Replacement Roof

Rejuvenating a Custom Home in New Mexico

by Terry Holman, president, Met-Tile Inc.


From Western Roofing Sep/Oct ’10


The Stallings residence, a 7500-sq.ft. custom home in Clovis, New Mexico, built in 1988, is equipped with many unique features, from a split-level trophy room and home office suite to a lavish outdoor pool and entertainment area complete with cabanas and swim-up bar. But the original green standing seam roof on the house had faded badly and was prone to leaking. “We decided that a metal tile facsimile roof would fit well with the Southwestern look of our home, and we reviewed four different types of products with our contractor, Tim Moyers of Frametek, Clovis, New Mexico. We eventually settled on a Met-Tile roof as the best choice from a standpoint of both looks and performance,” reports homeowner Ted Stallings.

The products evaluated by Stalling and Moyers included regular and stone-coated metal roof systems. “One feature we especially liked about Met-Tile was the long length of the panels,” notes Stallings, explaining, “The other systems are manufactured in short pieces which don’t offer as much coverage as the long Met-Tile sheets. We also liked the ability of the Met-Tile system to accommodate rounded corners and small roof sections,” he adds. The roof is built in several different sections, including small separate roof areas over the trophy room, swim-up bar, pool equipment and cabanas, among others.

The project used slightly over 57 squares (5721-sq.ft.) of 26-ga steel Met-Tile roofing in a Spanish Red tile color that complements the home’s stucco finish. Met-Tile, Inc., Ontario, Calif., manufactured the 3’-wide panels in numerous lengths from 3’ to 21’ to accommodate the layout of the roof. The paint finish is a silicone modified polyester (SMP) Energy Star® cool roof paint system manufactured by Becker Specialty Corp. The red tile color is also compatible with standing seam red metal roofing that was recently installed on several airplane hangars located on the same property.


Challenges Described

According to Moyers of Frametek, general contractor and installer for the Met-Tile reroof project, “Homes in this high plains area are subjected to some of the most punishing conditions you can find. Temperatures range from 10˚ below zero up to 110˚, which creates a lot of expansion and contraction in a metal roof. Weather conditions may include high wind, snow, and small tornadoes, we pretty much catch it all. So it is imperative that a roof be manufactured, designed, and installed to withstand extreme weather conditions.” With its long-length weather-tight panels, fastening patterns that utilize screws instead of nails for more secure attachment, and durable metal construction, Met-Tile was well positioned to meet the challenge.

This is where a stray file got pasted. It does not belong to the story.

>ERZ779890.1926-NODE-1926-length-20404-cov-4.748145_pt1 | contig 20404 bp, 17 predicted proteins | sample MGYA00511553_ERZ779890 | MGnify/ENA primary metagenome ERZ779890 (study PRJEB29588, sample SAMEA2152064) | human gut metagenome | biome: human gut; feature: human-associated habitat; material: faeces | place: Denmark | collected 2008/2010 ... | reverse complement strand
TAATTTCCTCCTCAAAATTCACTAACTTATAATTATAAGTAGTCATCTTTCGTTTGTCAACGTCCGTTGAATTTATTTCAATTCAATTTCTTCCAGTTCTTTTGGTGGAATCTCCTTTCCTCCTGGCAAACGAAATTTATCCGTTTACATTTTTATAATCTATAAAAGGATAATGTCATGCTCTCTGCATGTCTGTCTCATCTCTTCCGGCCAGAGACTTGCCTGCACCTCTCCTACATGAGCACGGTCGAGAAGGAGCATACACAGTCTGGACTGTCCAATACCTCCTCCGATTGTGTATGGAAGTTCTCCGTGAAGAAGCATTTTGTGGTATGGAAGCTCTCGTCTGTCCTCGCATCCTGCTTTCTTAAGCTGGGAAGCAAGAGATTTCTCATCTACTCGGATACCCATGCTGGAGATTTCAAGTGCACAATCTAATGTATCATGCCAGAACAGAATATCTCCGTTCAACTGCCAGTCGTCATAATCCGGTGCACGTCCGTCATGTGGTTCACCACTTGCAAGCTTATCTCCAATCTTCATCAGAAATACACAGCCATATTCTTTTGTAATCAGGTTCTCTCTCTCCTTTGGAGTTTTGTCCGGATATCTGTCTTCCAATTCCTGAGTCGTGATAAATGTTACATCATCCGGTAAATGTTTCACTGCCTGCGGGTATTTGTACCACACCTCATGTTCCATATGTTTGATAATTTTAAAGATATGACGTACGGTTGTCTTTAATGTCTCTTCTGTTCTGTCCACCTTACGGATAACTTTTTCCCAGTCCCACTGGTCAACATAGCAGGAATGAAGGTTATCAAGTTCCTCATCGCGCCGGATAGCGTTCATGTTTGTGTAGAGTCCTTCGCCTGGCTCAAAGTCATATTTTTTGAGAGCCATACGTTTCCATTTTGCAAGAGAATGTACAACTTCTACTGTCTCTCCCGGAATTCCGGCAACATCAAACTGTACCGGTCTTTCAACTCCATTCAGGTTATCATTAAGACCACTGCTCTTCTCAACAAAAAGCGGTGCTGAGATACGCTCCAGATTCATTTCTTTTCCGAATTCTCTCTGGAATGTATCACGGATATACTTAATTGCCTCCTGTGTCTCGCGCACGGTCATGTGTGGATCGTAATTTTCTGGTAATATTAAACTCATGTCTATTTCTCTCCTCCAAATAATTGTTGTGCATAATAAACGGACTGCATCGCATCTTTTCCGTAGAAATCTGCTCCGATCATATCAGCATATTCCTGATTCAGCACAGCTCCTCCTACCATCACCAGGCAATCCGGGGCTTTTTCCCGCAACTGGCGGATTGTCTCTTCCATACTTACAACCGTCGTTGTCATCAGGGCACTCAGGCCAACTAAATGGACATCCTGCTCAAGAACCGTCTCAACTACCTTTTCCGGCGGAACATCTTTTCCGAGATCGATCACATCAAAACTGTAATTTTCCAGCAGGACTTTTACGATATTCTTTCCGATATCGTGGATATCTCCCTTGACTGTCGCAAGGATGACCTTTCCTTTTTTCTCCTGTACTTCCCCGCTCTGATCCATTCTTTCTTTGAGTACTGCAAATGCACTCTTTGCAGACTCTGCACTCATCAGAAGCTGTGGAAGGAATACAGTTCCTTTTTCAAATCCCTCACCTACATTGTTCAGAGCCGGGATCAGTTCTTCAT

This was Frametek’s first Met-Tile project, but the installation did not pose any problems. “The panel application is similar to an R-panel or U-panel, and for this project there are no horizontal splices, which helped to simplify things,” says Moyers. “We also put down a waterproof film-surfaced leak barrier, which will perform much better than the 30-lb felt that was used with the original roof.”

Moyers reports that the installation of the first panel on any run is the most critical. “You have to start out square and the deck has to be straight before you put down the first sheet,” Moyers states. “The product was also installed to allow for proper expansion and contraction. I believe the stepped design of the panel corrugations helps with this by allowing for more flexibility,” he adds.

It took several weeks to install the Met-Tile roof due to constant delays from heavy winds that are commonplace in the high plains of New Mexico each spring. “We completed the installation in May 2010, and it looks very impressive,” says Moyers. “This is a great-looking roof that is going to last and not leak. It has already been put to the test: A recent severe wind and hail storm did considerable damage to neighboring properties, but there was no damage to this roof.”

Homeowner Stallings agrees, “My wife and I are very happy with the Met-Tile roof and have received many compliments. The color matches the standing seam roofing on our hangars, yet people often don’t realize that Met-Tile is actually made of metal too because of the tile-like design.” Met-Tile installer Moyers adds that his company has received many inquiries from people who have admired the completed roof.

Stallings reports that he will be building a corporate office on the property in the next 12 months and plans to use Met-Tile for the new building. Stallings’ company, Aero Tech, is a full-service aviation company offering a range of aerial application services including firefighting and fire control, aerial surveys, film production support, and many others.

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